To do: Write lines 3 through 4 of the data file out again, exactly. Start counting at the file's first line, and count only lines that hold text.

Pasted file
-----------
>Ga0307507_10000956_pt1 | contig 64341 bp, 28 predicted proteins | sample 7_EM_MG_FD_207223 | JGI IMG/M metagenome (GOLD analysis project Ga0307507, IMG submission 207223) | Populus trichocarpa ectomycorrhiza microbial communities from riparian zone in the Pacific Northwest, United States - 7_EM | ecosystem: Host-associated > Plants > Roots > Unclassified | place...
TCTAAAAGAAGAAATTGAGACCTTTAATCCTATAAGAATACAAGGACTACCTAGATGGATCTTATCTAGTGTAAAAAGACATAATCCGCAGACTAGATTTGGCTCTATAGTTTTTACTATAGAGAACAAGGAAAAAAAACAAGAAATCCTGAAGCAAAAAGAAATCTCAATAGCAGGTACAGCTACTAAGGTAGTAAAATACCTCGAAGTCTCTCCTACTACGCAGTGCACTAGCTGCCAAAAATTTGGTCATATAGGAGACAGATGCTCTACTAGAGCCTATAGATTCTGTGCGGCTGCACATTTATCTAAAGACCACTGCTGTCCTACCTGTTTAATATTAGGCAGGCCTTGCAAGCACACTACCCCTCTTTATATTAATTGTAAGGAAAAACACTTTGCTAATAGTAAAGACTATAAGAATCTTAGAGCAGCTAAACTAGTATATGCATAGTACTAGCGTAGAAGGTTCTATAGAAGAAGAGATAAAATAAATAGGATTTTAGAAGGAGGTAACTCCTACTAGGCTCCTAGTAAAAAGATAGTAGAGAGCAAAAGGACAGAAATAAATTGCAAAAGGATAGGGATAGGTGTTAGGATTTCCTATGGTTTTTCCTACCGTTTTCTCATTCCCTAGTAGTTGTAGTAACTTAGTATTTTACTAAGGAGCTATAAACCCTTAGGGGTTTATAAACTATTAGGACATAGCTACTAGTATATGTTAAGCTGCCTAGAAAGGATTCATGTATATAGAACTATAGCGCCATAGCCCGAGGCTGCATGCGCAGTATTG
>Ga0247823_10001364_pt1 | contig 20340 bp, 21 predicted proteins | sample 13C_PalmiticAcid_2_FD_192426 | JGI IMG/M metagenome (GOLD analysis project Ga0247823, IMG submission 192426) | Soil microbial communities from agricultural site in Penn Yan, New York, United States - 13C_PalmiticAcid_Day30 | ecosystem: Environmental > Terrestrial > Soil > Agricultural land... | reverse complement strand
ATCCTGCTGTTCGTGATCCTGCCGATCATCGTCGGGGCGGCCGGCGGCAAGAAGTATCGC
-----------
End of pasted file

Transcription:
>Ga0247823_10001364_pt1 | contig 20340 bp, 21 predicted proteins | sample 13C_PalmiticAcid_2_FD_192426 | JGI IMG/M metagenome (GOLD analysis project Ga0247823, IMG submission 192426) | Soil microbial communities from agricultural site in Penn Yan, New York, United States - 13C_PalmiticAcid_Day30 | ecosystem: Environmental > Terrestrial > Soil > Agricultural land... | reverse complement strand
ATCCTGCTGTTCGTGATCCTGCCGATCATCGTCGGGGCGGCCGGCGGCAAGAAGTATCGC